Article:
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Employers Role in Patient Safety

Uncomfortable-ShoesHealth premiums paid by employers and their employees are profoundly impacted by health costs, especially when the care was inappropriately delivered.

Since the release of Heartland Health Research Institute’s Silently Harmed white papers, a number of employers have inquired about how they can influence patient safety practices in the hospitals that serve their communities.

To be clear, there are no easy answers. Employers are deservedly frustrated with the perceived leverage they have to influence necessary progress on this issue that dually impacts costs, and most importantly, lives. When it comes to patient safety, there appears to be just enough self-interest group regulation that precludes the public from igniting a patient revolution.

It has been said that revolutions never happen in comfortable shoes – and so it goes with healthcare.

Healthy organizations require healthy employees. From the employer perspective, ‘patient safety’ should be equally balanced with two other initiatives: affordability and high-quality outcomes. This ‘holy trinity’ of value – cost, quality and safety – serve as the cohesive bond for all payers – government, carriers and employers. Armed with the right information, employers can play a proactive role in changing the healthcare delivery landscape that is currently going through a seismic evolution (if not a revolution). In fact, now is the time for employers to inject their influence to a mammoth industry that requires major disruption.

Employers, assisted by carriers, can begin to craft health plans that reward safety practices and discourage (or penalize) non-compliance, urging hospital boards to make patient safety a priority. This can be done by insisting that providers implement safety measures that demonstrate adherence to patient safety cultures. By leveraging this new role, employers can educate their employees on how they can engage more effectively with their healthcare partners to receive better care. Distributing patient safety literature to employees and family members can serve as important reminders for patients to proactively seek care from providers who have proven to give the right care at the right time. Visiting the National Patient Safety Foundation website can be a great first step to increase awareness about patient safety issues. There are many other organizations promoting quality and safety measures, such as The Leapfrog Group, which cleverly includes a ‘hidden surcharge calculator‘ for Leapfrog members to calculate their average annual hidden hospital surcharge resulting from medical errors.

Iowa is served by very capable and well-intentioned providers. But the question is not as much about the people who care for us, rather, the ‘systems’ in which they operate. Due largely to self-interest concerns, medicine is unable to regulate itself voluntarily – it needs a push from those who have much at stake – employers and other purchasers.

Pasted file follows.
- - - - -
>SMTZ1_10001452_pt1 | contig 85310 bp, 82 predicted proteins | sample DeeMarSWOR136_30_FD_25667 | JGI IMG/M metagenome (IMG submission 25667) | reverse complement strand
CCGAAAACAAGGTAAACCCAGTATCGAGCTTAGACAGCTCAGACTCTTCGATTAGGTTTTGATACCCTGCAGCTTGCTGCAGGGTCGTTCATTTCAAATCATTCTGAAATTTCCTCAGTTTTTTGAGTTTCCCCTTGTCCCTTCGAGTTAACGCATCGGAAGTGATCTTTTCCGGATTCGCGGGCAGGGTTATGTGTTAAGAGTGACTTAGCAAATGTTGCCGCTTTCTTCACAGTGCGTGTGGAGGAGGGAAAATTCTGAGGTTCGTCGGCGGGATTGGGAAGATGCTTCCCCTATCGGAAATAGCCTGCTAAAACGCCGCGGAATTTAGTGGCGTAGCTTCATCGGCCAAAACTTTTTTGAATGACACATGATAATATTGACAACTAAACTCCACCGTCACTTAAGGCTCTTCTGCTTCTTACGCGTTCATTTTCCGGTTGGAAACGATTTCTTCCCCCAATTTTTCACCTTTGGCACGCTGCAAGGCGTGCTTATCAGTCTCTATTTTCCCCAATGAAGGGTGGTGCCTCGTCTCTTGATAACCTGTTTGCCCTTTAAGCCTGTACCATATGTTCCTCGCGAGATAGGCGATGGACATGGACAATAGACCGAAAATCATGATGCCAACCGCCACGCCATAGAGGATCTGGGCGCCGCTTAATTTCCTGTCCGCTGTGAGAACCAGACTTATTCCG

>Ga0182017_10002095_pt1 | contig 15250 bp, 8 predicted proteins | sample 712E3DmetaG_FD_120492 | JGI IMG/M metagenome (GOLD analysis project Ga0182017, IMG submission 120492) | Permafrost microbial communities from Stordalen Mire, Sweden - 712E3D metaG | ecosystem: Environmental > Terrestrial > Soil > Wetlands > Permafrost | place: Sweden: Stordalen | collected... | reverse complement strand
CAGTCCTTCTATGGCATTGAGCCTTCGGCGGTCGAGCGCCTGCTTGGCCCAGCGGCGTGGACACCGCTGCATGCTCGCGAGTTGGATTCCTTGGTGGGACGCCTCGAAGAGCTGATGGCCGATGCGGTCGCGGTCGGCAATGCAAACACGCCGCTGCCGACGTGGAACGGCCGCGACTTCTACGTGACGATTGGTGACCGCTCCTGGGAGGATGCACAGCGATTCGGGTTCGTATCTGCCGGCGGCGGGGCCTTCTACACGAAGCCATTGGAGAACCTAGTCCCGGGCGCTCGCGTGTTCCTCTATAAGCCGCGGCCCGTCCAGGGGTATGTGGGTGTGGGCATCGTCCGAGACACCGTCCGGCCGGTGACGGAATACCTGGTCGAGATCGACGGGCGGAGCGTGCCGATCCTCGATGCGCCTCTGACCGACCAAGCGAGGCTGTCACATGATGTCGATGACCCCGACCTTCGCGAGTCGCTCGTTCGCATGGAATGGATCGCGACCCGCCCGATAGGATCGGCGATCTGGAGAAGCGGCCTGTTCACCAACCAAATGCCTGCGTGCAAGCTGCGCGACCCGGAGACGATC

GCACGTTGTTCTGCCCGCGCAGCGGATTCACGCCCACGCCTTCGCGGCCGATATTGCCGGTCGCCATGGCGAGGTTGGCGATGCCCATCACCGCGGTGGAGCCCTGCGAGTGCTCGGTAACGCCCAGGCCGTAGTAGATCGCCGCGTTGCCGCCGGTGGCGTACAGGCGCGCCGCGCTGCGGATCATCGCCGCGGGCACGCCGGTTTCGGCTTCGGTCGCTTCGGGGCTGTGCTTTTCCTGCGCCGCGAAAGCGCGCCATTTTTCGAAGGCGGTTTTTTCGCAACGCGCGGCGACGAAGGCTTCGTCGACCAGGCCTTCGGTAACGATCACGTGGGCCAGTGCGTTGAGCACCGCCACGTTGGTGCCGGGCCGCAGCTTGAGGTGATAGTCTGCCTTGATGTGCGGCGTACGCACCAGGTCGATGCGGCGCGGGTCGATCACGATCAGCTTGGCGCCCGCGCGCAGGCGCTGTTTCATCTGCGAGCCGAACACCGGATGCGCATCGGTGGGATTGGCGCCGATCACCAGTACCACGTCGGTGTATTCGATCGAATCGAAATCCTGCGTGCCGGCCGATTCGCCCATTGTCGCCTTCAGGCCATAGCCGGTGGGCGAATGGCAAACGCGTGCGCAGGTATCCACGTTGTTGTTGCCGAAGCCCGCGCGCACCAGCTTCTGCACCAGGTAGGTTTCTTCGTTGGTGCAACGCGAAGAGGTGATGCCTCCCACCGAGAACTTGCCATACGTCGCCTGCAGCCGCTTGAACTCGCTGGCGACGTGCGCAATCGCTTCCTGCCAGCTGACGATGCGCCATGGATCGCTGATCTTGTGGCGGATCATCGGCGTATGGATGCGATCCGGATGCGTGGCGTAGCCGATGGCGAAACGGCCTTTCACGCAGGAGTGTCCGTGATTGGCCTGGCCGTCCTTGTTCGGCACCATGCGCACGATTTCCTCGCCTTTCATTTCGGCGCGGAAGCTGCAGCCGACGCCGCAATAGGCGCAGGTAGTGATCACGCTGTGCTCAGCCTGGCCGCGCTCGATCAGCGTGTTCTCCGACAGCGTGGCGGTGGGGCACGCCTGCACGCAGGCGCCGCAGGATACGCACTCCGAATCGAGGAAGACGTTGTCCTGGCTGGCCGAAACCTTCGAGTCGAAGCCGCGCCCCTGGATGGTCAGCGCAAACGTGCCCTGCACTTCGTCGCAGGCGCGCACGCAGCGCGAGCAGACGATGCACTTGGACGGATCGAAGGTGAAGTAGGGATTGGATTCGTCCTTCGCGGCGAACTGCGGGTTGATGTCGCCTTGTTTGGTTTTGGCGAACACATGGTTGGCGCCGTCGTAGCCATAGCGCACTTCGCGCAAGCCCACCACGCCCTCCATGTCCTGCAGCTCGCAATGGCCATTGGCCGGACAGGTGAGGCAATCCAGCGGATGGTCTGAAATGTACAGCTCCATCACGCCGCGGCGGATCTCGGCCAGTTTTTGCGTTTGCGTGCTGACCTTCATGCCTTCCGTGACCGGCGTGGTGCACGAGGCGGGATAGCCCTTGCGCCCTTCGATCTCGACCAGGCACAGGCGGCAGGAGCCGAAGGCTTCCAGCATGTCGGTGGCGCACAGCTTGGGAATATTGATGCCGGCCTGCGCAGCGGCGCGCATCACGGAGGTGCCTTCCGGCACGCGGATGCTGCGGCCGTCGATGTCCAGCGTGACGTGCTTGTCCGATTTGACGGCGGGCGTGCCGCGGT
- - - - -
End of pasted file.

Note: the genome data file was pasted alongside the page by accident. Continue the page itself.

Employers can and must promote patient safety measures when purchasing health coverage. There is no better time than now for this to happen.

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What Iowa Employers Really Want: Cost, Quality and Safety

A bullhorn or Megaphone with the word Value to stress a companyIn our 2013 Study, Iowa employers rated healthcare providers within their respective communities on 11 performance indicators as well as ‘Trust.’ The results of this survey was summarized in our ‘Voices for Value’ white paper and serve as both a baseline and a conduit for additional, meaningful dialogue on how to improve the healthcare we receive in Iowa and elsewhere.

As a corollary to last year’s study, we asked employers this year to rate the importance of the 12 performance indicators using a 10-point scale, where 1 means “not at all important” and 10 means “most important.” The purpose of this module was to learn which of the indicators are most important to Iowa employers. Their answers to this significant question now provide a meaningful weight to how employers sounded off in our 2013  ‘Voices.’

From our latest study, Iowa employers have spoken yet again. When it comes to healthcare, they prioritized the three following indicators:

  1. Keeping Costs Reasonable
  2. Keeping Quality of Care Consistent
  3. Safety of Care Delivered to Patients

It’s a very reasonable request, don’t you think? After all, they are the ones paying for it.

Iowa Employers Rank Performance IndicatorsAll 12 indicators scored at least 7.9, which clearly suggest that ALL indicators are very important to employers. However, only three indicators scored at least ‘9’ – Cost, Quality and Safety. This appears to be very intuitive. But I must confess, I was somewhat surprised to learn that ‘Safety’ was an eyelash away from being the second most important indicator overall – and it was the top indicator for those employers with at least 250 employees.

Iowa employers are very perceptive; as ‘safety of care delivered to patients’ SHOULD be a priority for obvious reasons. For those who have followed my previous blogs, quality and safety issues in the U.S. healthcare ‘system’ are, at best, worrisome – and, at worst, reprehensible.

Perhaps we have suspected these results to be factual all along, but now we have undeniable evidence of what employers REALLY want from their community healthcare providers. When combining cost with consistent quality and safety of care, employers seek high-value healthcare from those who deliver it.

Employers have my attention – but they need the attention of those delivering the care for which they are handsomely paying.

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